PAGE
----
Effective litigation management during a trial depends on the company’s attitude toward litigation as well as its controls over the law firm that handles the litigation on behalf of the company. Trials, especially in the United States are quite expensive and could involve the future existence of the companies involved. In the US and elsewhere, trials by their very nature are costly. Especially in the US. Normally, lawsuits settle prior to trial, as both sides know that juries can be fickle. Some companies will, therefore, never want to go to trial (or try to settle during trial), and some will decide to fight and go to trial anyway depending on their risk appetite. Many times, it is more advantageous for parties in litigation to settle prior to trial, as trials have become extremely expensive.
Disadvantages of trials include:
• High transaction costs
• Length of proceedings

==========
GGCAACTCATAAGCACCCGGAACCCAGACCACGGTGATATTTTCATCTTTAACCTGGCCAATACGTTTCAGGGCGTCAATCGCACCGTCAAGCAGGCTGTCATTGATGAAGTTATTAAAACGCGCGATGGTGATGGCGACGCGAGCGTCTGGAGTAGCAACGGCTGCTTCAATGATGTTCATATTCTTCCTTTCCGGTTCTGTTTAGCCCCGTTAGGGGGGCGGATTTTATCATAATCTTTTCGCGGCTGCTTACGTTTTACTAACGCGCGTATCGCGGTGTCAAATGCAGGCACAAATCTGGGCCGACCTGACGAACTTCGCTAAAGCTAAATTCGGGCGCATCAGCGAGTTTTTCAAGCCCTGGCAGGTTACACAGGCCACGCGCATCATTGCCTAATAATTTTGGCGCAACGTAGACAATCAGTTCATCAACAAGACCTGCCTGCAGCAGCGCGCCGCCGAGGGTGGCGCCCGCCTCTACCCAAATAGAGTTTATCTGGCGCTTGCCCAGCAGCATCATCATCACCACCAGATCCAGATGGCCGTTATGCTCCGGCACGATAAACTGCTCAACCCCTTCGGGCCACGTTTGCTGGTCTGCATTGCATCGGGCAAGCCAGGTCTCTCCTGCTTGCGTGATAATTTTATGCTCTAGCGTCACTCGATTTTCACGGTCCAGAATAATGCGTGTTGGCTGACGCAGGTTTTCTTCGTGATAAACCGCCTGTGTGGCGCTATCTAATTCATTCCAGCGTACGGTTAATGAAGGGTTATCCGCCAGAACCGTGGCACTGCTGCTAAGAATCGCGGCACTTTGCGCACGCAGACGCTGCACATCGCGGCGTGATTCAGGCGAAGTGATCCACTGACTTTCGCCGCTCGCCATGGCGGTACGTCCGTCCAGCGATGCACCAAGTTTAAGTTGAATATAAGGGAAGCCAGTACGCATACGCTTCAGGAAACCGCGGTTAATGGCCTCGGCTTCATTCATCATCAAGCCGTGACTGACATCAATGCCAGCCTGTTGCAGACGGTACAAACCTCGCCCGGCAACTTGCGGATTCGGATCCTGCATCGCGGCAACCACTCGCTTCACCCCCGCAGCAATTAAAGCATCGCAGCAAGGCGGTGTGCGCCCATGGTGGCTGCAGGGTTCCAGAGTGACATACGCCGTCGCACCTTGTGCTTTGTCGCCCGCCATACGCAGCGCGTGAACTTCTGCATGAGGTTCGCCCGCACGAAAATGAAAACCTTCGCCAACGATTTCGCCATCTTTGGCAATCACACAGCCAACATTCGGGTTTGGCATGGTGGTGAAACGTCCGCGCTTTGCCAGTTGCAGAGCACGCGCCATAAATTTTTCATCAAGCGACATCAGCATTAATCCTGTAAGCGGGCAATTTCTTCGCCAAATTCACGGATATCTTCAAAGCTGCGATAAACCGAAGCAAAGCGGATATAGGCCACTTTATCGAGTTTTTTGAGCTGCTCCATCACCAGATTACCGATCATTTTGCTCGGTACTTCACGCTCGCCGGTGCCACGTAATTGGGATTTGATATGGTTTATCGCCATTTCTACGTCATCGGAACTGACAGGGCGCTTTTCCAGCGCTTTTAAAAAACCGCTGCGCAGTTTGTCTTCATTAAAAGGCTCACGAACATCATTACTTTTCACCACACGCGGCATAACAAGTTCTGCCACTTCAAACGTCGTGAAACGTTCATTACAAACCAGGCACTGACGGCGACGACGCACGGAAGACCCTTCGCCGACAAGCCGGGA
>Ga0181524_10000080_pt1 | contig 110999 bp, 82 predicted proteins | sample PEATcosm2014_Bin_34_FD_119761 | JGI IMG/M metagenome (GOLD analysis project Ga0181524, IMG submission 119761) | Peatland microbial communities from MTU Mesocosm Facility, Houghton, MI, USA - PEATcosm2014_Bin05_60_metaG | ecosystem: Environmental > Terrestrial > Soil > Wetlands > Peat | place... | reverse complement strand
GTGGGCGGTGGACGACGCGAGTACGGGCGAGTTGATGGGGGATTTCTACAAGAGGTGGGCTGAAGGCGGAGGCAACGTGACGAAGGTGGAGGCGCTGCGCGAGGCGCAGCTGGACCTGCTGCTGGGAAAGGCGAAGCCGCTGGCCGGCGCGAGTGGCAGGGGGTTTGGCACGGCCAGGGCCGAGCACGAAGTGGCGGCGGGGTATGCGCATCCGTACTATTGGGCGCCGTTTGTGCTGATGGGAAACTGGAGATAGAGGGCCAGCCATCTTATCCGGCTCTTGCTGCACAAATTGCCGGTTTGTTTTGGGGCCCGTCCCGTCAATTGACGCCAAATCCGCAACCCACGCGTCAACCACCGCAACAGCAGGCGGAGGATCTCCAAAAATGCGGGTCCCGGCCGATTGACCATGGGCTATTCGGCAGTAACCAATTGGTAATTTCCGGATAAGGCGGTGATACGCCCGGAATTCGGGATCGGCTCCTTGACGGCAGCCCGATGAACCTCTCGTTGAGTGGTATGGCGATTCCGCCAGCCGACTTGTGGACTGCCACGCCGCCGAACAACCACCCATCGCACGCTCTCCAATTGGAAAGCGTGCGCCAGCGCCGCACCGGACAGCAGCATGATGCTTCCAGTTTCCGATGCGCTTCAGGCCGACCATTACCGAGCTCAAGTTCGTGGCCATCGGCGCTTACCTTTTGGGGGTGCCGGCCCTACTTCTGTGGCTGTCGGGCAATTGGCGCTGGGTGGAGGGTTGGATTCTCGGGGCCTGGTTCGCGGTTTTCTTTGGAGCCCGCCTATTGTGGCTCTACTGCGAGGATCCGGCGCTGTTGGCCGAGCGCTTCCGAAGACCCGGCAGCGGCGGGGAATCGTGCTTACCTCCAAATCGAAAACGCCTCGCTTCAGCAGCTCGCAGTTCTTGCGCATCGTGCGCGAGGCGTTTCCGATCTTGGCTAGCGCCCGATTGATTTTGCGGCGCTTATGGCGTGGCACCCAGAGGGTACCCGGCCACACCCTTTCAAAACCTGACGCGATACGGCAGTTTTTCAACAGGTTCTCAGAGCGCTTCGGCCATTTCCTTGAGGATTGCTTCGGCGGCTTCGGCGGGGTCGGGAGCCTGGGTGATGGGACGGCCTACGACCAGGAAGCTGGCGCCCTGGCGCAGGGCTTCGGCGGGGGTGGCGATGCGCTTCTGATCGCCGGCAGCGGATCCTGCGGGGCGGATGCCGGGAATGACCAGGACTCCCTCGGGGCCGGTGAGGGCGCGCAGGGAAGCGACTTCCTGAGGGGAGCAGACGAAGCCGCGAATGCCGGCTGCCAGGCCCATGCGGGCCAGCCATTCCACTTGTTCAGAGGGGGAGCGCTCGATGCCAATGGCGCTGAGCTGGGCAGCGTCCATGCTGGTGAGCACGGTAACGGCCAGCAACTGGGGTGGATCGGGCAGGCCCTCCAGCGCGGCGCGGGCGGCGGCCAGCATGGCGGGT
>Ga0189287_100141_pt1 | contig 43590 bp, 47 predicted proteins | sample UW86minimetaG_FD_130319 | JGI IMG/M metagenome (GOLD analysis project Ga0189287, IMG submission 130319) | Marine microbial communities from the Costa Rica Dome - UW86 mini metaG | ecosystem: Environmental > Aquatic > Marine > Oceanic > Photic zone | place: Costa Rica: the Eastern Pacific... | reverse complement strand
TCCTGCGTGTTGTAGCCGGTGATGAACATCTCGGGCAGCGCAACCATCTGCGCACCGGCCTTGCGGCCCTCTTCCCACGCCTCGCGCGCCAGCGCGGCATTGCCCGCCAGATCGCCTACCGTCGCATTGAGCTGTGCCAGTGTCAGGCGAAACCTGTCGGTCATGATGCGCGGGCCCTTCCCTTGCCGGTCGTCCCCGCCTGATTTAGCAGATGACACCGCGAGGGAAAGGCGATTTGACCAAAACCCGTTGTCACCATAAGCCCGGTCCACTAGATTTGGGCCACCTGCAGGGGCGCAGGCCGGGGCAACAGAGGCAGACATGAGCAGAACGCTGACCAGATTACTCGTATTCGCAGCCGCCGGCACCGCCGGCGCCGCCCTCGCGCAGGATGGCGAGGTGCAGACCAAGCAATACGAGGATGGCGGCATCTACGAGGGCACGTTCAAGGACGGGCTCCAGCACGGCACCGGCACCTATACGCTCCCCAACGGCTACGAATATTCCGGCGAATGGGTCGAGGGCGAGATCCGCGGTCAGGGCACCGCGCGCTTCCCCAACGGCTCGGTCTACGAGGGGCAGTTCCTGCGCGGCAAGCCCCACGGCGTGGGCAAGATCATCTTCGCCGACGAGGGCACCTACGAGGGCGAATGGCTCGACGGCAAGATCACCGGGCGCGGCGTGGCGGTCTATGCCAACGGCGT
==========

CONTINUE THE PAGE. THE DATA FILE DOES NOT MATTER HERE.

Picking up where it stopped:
• Negative publicity
• Business interruption
• Unpredictability of juries
• Lack of finality—the loser will always appeal
If a company decides to go to trial, it must control the outside law firm, manage the litigation process, and understand the potential dangers (including costs and expenses) it faces. Prior to trial, a company’s in-house lawyer should ask trial counsel a number of questions, including:
• What is the true evaluation of the case?
• What is the approximate cost of trial?
• What are the chances of settlement before trial?
• What are the main strategies of litigating the case?
• What witnesses and experts will be needed?
• How long will the trial last?
• What are the chances of winning?
If a company knows it only has a 30 to 40 percent chance of winning at trial, is the dispute worth going to trial for, or is settlement a better option? Remember, when managing litigation you should ask yourself if it is worth it. Consider the costs.